If you Google “Best Hip Flexor Stretch” you’ll get a plethora of blog posts showing videos and full explanations of the stretches they perceive to be their top 10. They’ll detail where you should be feeling it, the anatomy of the hip area and maybe even the type of stretch to use and when.
The trouble is, there’s something missing. Something big. Huge.
I’m gonna skate right past the misleading comment from Mr Cody Braun who suggests (incorrectly) that muscles get switched on and off (which isn’t possible otherwise your joints would dislocate) because that’s a whole different blog post topic, and dive straight into the crux of the issue at hand…
…direction of movement.
The Beachbody blog offers suggestions for both Dynamic and Static stretches, but in all of these suggestions, regardless of the type of stretch, the instruction of “correct” performance is to lengthen the tissue in just one direction.
But, here’s the thing.
It has been shown that muscle fibres are woven together in a spiral, like a rope, and that the twist in the fibre structure pulls them closer to each other, creating a “preloading” effect and allowing the tissue to withstand more force. (Hendrickson, 2009)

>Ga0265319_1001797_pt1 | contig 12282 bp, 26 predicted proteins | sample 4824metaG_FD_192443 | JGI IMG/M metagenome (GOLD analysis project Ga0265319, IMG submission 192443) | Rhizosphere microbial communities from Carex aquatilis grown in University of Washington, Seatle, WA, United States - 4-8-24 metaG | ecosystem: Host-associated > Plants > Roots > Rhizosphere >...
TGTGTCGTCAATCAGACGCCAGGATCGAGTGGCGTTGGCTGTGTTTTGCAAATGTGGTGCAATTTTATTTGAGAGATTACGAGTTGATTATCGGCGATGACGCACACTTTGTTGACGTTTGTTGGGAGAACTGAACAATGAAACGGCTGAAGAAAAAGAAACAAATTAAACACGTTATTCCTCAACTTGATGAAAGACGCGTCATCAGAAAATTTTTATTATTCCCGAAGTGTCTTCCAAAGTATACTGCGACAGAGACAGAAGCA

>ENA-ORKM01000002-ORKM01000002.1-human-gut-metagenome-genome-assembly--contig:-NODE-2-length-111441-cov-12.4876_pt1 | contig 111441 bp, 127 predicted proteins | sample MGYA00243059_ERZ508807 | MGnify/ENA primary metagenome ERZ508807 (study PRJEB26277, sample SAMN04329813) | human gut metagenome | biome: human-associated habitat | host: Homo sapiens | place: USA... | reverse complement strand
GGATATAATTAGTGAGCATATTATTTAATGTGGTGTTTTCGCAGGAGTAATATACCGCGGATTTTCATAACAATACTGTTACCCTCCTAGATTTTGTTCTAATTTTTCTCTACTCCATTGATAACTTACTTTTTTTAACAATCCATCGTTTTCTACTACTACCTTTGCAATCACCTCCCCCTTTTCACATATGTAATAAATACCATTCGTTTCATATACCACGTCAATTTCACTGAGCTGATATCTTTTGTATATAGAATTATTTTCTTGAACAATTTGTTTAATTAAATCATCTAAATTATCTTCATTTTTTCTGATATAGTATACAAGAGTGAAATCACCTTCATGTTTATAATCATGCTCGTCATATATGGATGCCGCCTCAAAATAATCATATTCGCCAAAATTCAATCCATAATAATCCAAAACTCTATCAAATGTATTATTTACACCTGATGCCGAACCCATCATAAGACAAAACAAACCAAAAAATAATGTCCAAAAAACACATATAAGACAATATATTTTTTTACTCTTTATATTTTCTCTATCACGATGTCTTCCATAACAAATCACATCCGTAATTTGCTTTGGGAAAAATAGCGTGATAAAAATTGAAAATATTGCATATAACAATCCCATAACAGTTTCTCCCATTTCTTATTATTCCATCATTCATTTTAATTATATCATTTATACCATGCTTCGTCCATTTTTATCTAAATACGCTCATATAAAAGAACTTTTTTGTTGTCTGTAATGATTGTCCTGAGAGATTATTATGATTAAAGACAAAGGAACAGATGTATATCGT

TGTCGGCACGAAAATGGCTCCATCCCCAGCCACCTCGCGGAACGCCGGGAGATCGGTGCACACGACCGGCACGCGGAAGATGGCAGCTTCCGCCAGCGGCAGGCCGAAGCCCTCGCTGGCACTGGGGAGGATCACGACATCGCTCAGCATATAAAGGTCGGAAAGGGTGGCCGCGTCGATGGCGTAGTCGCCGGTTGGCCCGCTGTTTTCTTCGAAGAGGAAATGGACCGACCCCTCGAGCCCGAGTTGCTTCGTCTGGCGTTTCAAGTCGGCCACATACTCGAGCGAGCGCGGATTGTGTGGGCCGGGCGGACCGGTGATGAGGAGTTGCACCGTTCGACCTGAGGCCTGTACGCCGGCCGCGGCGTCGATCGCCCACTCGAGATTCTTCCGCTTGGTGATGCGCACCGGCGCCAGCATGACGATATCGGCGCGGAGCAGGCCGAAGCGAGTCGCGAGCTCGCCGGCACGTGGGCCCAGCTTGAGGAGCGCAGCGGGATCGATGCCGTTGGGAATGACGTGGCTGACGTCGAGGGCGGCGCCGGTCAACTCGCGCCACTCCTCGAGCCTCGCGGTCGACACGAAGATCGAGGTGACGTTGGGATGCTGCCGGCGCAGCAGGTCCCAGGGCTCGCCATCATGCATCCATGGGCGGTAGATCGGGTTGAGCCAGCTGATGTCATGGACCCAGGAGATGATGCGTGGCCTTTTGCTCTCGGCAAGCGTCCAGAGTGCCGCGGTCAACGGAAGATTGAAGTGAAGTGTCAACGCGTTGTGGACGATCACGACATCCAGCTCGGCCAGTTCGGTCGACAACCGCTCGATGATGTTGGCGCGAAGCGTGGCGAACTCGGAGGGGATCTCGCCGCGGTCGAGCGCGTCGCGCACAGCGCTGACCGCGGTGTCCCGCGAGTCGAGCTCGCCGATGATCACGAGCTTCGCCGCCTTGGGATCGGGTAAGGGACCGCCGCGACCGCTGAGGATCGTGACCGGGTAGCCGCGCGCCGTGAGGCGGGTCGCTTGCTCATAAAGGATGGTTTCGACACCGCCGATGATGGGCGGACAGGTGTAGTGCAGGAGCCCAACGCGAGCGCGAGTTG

This video shows what happens to the fibres when they get wound too tight and why neither one directional dynamic stretching, nor static stretching will help your movement long term.
Improving joint movement isn’t just about one muscle being lengthened, or even two or three. It’s about helping your body to restore the position of the bone within the joint so that you can move without restriction.
There isn’t one movement that is better than all the rest for that, or even 10 of the best. There’s only the movement that feels useful to you.
So take a look again at the Beachbody blog and have a go at the stretches they recommend. When you’ve found the one(s) that feel useful to you, start adding multi-directional movement to it.
If you’re struggling for ideas of how to add that variety into each move, check out my FREE “Hip Flexors 5 Ways” Video. by simply entering your email below and I’ll guide you through exactly how to gradually add these tweaks into your stretch positions to make sure you’re getting the most improvement in your hip flexors.
If you enjoyed this blog post and you can think of someone you know who is still using one directional stretches, feel free to share this post with them if you think they’d find it useful.